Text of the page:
For a child growing up in 1970’s England, New York was a revelation. It was shiny, glamorous, attractively packaged. And there was so much choice. Take the cereal. In London we had cornflakes, ginourmous boxes of weetabix from the cash and carry (actually the individually packaged biscuits were quite cool, but weetabix for months on end, not) or porridge with golden syrup as a very special treat. Coco Pops were still a twinkle in a cereal designer’s eye.
On our first trip to New York, my brother and I were taken to the local ‘market’ D’Agostino to choose our cereal. They had Apple Jacks, Cap’n Crunch, Lucky Charms. The boxes were brightly coloured, with cartoon characters promising treats like bright green apple bits or pink and blue marshmallows. They were intensely sweet, with flavours not available in nature. It was mind blowing.
Everything about New York seemed different. In London, we lived in a terraced house, but in New York we stayed in an apartment, with a shiny, woodpanelled lift with buttons to press, a cosy Bounce-fragranced basement laundry room and a roof garden up in the clouds (well, the 17th floor) and the aptly named ‘white cloud’ loo paper was soft and luxurious. The cable television had a dizzying array of channels, some just for children, can you imagine that? Forget Mr Ben after lunch followed by an afternoon of racing from Kempton.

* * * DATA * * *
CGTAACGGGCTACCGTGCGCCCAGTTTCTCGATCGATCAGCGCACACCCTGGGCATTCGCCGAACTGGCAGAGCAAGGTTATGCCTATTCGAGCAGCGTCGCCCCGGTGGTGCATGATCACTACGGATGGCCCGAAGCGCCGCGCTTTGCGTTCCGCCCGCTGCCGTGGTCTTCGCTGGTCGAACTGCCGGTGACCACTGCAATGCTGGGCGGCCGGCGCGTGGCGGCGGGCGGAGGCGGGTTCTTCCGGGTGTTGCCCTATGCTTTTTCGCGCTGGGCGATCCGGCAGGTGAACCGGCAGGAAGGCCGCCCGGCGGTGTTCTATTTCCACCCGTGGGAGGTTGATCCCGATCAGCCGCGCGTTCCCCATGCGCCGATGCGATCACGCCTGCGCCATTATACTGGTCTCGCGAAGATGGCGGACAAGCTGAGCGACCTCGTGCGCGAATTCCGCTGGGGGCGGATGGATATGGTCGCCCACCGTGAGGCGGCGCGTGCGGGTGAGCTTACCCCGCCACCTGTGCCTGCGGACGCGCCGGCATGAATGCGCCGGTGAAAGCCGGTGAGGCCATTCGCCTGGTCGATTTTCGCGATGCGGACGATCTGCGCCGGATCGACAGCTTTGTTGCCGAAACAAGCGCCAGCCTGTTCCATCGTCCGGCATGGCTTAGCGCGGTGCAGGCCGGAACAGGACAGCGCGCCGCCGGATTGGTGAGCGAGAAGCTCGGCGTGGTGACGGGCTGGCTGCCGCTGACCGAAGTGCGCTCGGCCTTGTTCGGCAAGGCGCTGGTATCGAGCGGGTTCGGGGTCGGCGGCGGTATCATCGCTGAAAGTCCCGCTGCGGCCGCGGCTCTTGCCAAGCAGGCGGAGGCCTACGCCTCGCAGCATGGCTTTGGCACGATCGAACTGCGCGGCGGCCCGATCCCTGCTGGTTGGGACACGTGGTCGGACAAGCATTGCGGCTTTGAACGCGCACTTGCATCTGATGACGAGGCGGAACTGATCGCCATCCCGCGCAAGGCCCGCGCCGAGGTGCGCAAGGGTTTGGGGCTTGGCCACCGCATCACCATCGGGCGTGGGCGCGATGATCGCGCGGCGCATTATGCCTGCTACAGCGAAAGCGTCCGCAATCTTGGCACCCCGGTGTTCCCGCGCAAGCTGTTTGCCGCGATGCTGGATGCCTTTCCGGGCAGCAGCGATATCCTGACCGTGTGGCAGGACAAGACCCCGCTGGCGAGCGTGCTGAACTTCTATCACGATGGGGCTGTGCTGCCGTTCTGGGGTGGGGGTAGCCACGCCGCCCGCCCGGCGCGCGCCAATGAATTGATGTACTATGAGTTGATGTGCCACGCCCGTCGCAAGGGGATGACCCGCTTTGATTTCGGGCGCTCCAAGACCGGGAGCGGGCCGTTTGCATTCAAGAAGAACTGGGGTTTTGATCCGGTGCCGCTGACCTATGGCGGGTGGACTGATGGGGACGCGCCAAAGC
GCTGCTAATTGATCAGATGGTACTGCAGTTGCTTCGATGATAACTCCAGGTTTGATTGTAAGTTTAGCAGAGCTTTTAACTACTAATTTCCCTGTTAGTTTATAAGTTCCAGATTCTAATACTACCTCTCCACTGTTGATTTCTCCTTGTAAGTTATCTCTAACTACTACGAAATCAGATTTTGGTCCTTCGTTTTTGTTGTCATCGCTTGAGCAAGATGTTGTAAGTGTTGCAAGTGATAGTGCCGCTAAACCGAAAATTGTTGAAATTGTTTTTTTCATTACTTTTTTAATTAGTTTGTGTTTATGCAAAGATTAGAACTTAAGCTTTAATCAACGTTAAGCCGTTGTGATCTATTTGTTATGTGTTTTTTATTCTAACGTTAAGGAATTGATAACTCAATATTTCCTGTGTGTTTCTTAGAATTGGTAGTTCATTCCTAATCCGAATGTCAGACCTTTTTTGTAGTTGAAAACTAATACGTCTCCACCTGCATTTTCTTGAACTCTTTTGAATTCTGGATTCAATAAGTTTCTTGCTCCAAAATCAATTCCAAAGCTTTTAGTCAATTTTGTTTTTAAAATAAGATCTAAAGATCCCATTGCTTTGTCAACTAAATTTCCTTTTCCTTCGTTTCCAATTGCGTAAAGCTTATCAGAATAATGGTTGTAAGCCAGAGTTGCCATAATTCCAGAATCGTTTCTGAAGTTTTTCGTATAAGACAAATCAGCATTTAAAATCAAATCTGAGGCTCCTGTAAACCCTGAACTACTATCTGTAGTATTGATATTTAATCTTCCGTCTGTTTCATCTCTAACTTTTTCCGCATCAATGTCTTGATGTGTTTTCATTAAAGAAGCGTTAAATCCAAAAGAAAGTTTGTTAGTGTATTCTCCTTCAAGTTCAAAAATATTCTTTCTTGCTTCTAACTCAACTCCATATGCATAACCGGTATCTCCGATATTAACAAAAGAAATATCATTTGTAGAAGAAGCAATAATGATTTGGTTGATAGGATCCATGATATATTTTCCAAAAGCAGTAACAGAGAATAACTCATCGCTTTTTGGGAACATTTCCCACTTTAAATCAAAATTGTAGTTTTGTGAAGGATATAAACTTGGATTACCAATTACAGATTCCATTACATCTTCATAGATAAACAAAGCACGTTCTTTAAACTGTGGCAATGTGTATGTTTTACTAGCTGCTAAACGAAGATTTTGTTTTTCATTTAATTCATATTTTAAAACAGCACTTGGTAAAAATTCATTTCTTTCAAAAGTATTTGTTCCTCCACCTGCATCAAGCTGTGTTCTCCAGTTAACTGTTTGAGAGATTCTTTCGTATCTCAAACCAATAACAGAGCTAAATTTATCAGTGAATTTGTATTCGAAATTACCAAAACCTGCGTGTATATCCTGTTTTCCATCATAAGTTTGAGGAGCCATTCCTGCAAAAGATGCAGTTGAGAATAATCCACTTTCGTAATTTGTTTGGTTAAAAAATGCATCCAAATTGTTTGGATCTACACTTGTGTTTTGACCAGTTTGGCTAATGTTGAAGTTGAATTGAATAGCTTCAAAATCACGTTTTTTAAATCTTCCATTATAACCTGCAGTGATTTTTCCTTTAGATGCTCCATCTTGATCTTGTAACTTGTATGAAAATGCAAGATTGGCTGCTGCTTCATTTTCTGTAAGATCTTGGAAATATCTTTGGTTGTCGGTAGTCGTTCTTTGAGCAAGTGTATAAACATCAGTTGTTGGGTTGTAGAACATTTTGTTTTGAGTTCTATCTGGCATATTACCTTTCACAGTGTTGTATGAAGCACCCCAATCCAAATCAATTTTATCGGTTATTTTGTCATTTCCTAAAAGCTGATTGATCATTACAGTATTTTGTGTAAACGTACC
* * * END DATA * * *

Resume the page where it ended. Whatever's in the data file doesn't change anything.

Outside people in glossy fur coats walked their tiny dogs on wide pavements, made for strolling. The sirens weren’t a comforting nee naw, nee naw like at home, they sounded more urgent, scarier, as if they were rushing to a real disaster, not to rescue a cat up a tree. Even the weather was dramatic. In London we mostly had a little bit cold or a little bit warm, with rain every so often. In New York you had t-shirt weather one day and a thrilling foot of snow the next.
All cities have a unique smell, and New York was no different, with carts vending ‘franks’ and pretzels, airconditioning and heating units blasting out alternate gusts of cold and hot air with a strange chemical odour, cinnamon flavoured everything, squishy leather seats in the yellow taxis, and the seductive sweet, chocolatey smell wafting out of David’s Cookies. A whole shop that just sold cookies.
The New York of my childhood no longer exists and if it did, the gloss would be a little tarnished. These days I eat real apples for my breakfast, not apple flavour crunchy bits, and those fur coats, which seemed so glamorous to an impressionable nine year old, are less than appealing. But I still wish I could go back.
This post was inspired by Josie’s writing workshop at Sleep is for the Weak. She asked “What do you miss?”